What a Year
As a respiratory therapist and as a sleep tech, I do not think I have ever seen a year with as many changes as this year has brought us.
We started the year on the right note. We knew that competitive bid was coming. Then came the issue of home sleep studies. Following closely on its heals was licensure and respiratory credentials for sleep technicians. And just when you thought we had enough curve balls to handle, the economy tanked and people could no longer afford their co-pays or lost their jobs and their insurance.
I have had many friends and know several labs that were affected by all this change. It is a lot to take in. Many people I know have ignored it or believe that it will not affect them.
As a whole, sleep does not have a strong advocacy group. We have the AAST but many people do not belong. We also have a large group of respiratory therapists who belong to the AARC, which has a much stronger voice.
You do not see state associations in and very few regional ones. I know living in Florida there are two regional associations but then it seems they are competing with each other for members.
We do have some great highlights though. We have several professional magazines, one really phenomenal message board, binarysleep.com, many people who are creating CEU and college programs to teach sleep in a formal setting, and many truly dynamic people who are bringing our profession to a whole new level.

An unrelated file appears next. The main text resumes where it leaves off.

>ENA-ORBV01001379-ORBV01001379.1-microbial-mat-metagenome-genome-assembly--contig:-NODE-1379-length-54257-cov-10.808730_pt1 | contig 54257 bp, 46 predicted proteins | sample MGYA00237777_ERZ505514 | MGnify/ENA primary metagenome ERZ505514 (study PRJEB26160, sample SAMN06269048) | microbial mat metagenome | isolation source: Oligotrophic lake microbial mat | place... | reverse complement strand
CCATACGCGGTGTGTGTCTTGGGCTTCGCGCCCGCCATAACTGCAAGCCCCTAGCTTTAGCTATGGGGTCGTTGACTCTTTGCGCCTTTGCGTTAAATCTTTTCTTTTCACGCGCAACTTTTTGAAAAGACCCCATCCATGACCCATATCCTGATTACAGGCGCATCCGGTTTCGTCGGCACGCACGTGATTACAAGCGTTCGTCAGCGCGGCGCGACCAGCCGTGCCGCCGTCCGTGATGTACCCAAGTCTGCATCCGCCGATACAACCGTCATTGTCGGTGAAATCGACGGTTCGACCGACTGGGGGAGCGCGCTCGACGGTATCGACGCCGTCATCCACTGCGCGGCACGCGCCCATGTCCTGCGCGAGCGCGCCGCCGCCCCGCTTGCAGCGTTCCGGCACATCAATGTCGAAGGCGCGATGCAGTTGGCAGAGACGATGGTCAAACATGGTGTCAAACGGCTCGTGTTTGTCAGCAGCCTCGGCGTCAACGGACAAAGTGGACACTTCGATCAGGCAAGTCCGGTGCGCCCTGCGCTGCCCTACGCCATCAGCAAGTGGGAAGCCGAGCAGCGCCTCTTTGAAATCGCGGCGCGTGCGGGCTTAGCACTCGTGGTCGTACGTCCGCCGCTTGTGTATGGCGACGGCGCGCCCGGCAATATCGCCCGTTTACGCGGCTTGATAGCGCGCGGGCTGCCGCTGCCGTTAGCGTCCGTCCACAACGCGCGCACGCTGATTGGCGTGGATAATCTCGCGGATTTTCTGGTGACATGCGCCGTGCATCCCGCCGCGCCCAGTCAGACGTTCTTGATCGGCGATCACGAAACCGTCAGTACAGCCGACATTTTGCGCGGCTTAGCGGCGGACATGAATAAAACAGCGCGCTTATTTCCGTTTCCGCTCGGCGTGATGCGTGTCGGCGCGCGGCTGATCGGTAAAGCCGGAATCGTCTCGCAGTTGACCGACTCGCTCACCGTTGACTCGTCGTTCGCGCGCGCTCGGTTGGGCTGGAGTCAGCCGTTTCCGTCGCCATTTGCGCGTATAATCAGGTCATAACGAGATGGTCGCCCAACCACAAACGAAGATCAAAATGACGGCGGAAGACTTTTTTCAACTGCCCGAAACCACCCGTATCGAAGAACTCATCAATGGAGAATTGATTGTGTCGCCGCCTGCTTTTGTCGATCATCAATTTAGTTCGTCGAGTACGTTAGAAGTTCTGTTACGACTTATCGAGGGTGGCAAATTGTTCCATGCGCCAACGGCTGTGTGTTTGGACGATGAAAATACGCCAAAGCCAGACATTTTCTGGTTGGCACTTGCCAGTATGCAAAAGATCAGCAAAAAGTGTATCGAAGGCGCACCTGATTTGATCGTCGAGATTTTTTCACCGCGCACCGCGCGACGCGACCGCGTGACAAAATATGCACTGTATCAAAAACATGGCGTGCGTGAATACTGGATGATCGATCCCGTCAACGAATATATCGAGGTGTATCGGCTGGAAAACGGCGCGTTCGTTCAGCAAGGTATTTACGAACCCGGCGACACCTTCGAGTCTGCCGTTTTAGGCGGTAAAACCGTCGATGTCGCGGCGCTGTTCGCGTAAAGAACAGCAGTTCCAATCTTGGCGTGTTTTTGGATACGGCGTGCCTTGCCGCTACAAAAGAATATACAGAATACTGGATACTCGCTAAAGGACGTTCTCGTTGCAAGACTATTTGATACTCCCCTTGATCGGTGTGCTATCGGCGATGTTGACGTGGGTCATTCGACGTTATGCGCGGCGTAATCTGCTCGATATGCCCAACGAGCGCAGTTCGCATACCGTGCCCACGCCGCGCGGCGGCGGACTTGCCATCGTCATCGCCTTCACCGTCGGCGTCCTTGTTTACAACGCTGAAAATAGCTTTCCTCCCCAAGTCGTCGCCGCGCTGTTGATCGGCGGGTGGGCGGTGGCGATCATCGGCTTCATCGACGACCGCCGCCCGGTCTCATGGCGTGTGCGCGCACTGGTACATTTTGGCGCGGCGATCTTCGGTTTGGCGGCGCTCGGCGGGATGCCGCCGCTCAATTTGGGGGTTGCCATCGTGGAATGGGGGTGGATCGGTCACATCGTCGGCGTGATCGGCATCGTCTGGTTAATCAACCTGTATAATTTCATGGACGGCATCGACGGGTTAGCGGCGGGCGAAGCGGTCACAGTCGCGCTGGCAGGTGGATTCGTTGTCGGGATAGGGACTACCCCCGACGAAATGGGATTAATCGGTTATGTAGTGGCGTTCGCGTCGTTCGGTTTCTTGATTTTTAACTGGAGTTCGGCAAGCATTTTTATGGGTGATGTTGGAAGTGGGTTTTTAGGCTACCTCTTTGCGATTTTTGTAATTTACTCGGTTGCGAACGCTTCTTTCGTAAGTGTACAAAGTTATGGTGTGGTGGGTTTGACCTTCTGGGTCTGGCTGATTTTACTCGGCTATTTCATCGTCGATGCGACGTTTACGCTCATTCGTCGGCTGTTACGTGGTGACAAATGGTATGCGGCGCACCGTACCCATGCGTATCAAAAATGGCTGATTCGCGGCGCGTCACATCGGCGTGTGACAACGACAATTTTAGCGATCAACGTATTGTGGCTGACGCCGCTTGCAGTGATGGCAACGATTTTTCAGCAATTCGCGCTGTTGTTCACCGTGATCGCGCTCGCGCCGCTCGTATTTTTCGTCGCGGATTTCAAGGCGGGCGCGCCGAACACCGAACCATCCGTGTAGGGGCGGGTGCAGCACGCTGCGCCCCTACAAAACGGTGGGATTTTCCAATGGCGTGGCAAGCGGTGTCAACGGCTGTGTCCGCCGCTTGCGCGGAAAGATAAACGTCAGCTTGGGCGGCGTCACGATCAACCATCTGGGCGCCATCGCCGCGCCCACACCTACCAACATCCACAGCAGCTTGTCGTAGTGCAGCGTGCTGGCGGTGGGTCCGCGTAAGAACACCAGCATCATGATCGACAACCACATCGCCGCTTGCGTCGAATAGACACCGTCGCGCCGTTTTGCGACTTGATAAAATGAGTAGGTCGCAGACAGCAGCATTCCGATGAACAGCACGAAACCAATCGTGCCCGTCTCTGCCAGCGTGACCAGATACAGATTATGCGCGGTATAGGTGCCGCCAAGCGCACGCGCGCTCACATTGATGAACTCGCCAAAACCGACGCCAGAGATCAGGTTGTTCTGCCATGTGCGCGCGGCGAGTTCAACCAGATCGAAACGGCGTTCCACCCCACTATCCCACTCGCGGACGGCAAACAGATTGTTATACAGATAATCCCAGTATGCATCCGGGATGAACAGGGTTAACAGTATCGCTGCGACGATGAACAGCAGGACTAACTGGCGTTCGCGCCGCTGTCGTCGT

I remember when respiratory was going through the same issues. There were many people who were trained via on the job training; we had credentials but we were not licensed. Those of us who got our AAS degrees were asked why. Why take the RRT? Why worry when we are needed?
I believed in the field of respiratory and was very passionate about it. And I encouraged people to get their credentials because eventually we would be licensed. When that day came, I lost several co-workers because they refused to take the test. I remember all of this and I see history repeating itself.
This is why I know that sleep will do well. Because history shows that these young medical fields are important and that as we grow and change we not only survive but thrive.
I challenge every tech out there to do something great for our field this year. If we work together, publish papers, create state societies, or help new technicians, we will be a strong and healthy profession.